As an ardent environmental campaigner, he began to warn of the dangers of plastic waste already in 1970, long before it became a major concern.

"The viability of the whole harmonious system collapses," he said in a central speech at St. James's Palace in 2009. "In the failure of the Earth, we fail in humanity."

Charles gets "so disappointed" when you hit the drum for that long and nobody listens, "Harry's younger son said in the BBC documentary.

Karolos also sparked controversy with his sincere defense against certain forms of modern architecture.

Prince Charles meets new chefs participating in the Get In Cooking program at Dumfries House on May 31, 2011. (James Glossop – Pool WPA / Getty Images)

As the National Gallery of London was expanded in 1984, it was invited to speak at an event for the Grand Institute of British Architects.

He has surprised the crowd by shocking the expansion plan to "a monstrous carabbean with the face of a very loving and elegant friend."

The design was dissolved. The institute declared the speech "an asymmetry in architectural history."

The "mixing" prince & # 39;

The episode of the National Gallery highlights what Charles critics see as cases where his campaign can go too far.

The Queen, for comparison purposes, does not express her public opinion publicly. Britain may not have a written constitution, but it is understandable that the monarch will remain politically neutral.

Some observers wonder if the prince will be able to maintain his defense as soon as his mother dies and ascends to the throne.

"It's dealing with things that many politicians sometimes find little fragile," said Jonathon Porritt, head of British Environmental Protection. He has advised Charles for environmental issues for decades.

In 2015, the prince turned out to have secretly pushed the British government, with the London press expressing concerns about unjustified influence.

The UK Supreme Court has allowed the release of Charles' letters to cabinet ministers – known as "black spider signs" because of its spiral handwriting.

Karen Tommy is a student at Dumfries House LVMH Textile Education Center, where traditional sewing skills are taught to keep the Scottish textile industry alive and occupy the locals. (Lily Martin / CBC)

In all 27 letters written in 2004 and 2005, Charles advocated unique issues such as alternative medicine and liming.

"From a constitutional point of view, he has to be much more careful about how he articulates some of these things" when he becomes a king, Porritt said.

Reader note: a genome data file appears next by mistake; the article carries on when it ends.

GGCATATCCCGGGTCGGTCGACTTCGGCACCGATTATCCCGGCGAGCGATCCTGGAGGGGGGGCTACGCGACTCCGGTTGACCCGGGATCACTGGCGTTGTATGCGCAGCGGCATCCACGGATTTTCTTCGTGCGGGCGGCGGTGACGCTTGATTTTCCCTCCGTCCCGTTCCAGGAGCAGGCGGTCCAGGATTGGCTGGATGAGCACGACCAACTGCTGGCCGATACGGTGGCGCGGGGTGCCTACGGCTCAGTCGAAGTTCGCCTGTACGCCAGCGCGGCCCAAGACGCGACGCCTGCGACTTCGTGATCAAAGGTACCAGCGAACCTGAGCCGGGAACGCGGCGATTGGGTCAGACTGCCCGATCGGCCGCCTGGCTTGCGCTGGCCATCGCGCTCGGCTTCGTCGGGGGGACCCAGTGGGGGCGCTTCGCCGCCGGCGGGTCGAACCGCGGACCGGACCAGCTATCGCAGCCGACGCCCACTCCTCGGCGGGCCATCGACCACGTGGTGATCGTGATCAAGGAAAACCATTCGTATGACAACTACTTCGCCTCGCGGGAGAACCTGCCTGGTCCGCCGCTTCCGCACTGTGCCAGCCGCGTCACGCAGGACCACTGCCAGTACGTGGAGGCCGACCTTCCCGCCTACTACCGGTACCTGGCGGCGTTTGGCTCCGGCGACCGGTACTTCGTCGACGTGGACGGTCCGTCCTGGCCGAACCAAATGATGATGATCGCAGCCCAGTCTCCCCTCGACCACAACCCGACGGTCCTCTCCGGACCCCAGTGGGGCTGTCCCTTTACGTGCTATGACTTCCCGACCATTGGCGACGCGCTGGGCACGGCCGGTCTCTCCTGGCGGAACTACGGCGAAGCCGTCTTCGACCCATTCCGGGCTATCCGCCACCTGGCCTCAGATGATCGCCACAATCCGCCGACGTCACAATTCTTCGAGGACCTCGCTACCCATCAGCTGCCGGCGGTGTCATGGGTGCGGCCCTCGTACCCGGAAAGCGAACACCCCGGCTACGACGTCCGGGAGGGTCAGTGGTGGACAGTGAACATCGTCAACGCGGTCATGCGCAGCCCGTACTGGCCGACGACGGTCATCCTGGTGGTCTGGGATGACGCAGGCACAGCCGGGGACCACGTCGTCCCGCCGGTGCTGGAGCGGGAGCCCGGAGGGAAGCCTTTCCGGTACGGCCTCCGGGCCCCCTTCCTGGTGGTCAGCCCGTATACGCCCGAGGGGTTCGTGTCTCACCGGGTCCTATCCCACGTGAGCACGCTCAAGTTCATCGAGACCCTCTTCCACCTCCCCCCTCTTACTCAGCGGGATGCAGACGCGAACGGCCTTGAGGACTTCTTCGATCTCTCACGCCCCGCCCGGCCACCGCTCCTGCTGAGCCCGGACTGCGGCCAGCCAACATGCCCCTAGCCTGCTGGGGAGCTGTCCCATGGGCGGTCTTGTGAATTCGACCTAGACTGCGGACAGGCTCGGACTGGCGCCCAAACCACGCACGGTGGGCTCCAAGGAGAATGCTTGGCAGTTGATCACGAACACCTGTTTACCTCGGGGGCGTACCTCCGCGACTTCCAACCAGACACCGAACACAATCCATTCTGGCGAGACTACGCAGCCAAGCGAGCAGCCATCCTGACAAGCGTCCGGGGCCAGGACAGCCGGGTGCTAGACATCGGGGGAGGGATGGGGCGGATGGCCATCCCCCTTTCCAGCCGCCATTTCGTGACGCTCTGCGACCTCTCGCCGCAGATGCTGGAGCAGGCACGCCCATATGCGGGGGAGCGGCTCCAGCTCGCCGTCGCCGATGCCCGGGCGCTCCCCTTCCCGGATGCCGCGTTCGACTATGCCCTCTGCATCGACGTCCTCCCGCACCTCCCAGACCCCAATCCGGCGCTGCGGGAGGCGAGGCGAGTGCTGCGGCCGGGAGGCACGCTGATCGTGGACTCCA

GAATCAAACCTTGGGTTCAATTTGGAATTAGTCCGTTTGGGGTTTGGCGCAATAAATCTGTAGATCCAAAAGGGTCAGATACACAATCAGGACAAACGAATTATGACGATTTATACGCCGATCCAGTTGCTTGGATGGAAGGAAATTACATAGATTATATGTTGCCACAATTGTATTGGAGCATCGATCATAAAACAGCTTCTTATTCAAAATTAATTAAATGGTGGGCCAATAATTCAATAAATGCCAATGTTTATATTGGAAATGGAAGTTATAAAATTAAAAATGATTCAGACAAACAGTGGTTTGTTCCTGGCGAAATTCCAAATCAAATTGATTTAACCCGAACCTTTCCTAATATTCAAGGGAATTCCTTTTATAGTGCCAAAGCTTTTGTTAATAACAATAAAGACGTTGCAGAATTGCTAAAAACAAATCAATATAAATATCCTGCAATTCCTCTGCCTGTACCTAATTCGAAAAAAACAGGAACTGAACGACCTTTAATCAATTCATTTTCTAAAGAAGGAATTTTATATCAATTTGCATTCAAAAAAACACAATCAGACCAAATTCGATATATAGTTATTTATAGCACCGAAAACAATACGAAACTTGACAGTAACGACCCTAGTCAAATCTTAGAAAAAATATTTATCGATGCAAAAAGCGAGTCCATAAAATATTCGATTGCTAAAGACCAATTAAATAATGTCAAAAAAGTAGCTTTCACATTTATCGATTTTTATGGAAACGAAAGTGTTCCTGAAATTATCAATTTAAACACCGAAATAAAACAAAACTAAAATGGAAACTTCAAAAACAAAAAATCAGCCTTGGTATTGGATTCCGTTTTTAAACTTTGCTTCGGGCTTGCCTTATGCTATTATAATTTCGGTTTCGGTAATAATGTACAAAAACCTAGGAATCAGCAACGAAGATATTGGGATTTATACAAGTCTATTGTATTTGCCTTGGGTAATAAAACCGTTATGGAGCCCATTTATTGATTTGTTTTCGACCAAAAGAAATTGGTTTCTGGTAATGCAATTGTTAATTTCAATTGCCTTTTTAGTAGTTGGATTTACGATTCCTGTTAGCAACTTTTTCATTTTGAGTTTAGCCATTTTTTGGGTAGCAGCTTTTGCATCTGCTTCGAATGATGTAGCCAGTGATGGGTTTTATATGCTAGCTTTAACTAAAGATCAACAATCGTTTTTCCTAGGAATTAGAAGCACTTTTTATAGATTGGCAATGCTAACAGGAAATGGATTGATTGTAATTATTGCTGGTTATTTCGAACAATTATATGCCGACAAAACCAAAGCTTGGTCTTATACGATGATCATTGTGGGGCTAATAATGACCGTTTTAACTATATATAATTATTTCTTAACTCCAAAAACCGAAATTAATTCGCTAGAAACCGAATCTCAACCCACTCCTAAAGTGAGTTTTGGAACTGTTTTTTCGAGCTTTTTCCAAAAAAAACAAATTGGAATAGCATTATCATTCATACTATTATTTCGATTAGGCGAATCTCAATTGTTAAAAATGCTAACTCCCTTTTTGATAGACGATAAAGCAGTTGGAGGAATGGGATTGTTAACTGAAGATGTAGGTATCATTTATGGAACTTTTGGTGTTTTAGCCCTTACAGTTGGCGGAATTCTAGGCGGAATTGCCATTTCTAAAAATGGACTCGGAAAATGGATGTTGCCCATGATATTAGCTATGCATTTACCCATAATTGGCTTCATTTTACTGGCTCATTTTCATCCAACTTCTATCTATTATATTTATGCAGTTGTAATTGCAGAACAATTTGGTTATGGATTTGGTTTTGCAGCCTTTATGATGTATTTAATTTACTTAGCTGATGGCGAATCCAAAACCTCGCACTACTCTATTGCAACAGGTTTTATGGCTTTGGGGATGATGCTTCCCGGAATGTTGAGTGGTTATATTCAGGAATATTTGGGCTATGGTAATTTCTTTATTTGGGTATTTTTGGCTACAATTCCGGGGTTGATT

Carlos also expressed concern at the equipment given to the British soldiers sent to Iraq in 2003

As a king, he would have warned the Prime Minister of the day, Tony Blair, against hurriedly expanding troops in the US-led invasion, according to Robert Jobson's new biography Charles in the Seventies: Thoughts, Hopes and Dreams.

"These meetings would be harder for the prime minister because he still has a role to play in explaining to the king why he wants to take the country to war," Jobson, a long-time royal journalist, told CBC News.

"I do not think it would be that easy."

Before his 70th birthday, Charles used his clearest language to reject the concerns that he would be a "reliant" king.

"The idea of ​​going in exactly the same way if I have to succeed [the Queen], it is absolute nonsense, "he told director John Bridcut at Charles in 70 documentaries.

And if?

The probability that the future monarch will launch a constitutional crisis is being investigated in Mike Bartlett's play for 2014, King Charles IV.

Presented last week at the ADC Theater, part of Cambridge University – the prince's alma mater – the game is in a not too distant future in which the Queen is dead.

As a king, Charles raises national anger by denying the adoption of a government bill and eventually the dissolution of the British parliament.

The story sparked a real debate in Britain when the BBC sent a television version in 2017, accompanied by pictures of the Queen's and Diana's casket depicted as a ghost.

British Conservative MP Andrew Bridgen said Mail's viewers on Sunday would find it "unpleasant" and "organized and undermined our royal family."

"We do not know if it's going to go down like that," said Ferdinand Holley, the 21-year-old law student who played Charles at Cambridge.

"That said, I'm worried about what happens when the queen dies. Charles is an ambitious figure."

Ferdinand Holley played the leading role in Mike Bartlett's 2014 work, King Charles III, when he was recently presented at the ADC Theater at Cambridge University. (Lily Martin / CBC)

The fantastic story sees Charles relinquishing and William joining the throne – an unlikely scenario that some Britons would like to see happening.

Two separate polls published last year in 2004 Sun and Daily Express found that more than half of Britons would prefer to see the Duke of Cambridge become the next monarch.

Geoffrey Wheatcroft, a longtime writer on politics and history, says that bypassing the Prince of Wales as a monarch "would be for the better."

Polls in the UK classify Charles as one of the less popular members of the royal family.

And, says Wheatcroft, the prince would be almost 80 when she would succeed if she lives to be the age of her mother. Queen Elizabeth II is 92 years old. Queen Mother died at 101.

"The great secret of the constitutional monarchy is that the monarch has no opinion," said Wheatcroft at his home in Bath, England.

"I'm not trying to be ominous, [but] the monarchy may not survive the reign of King Charles. "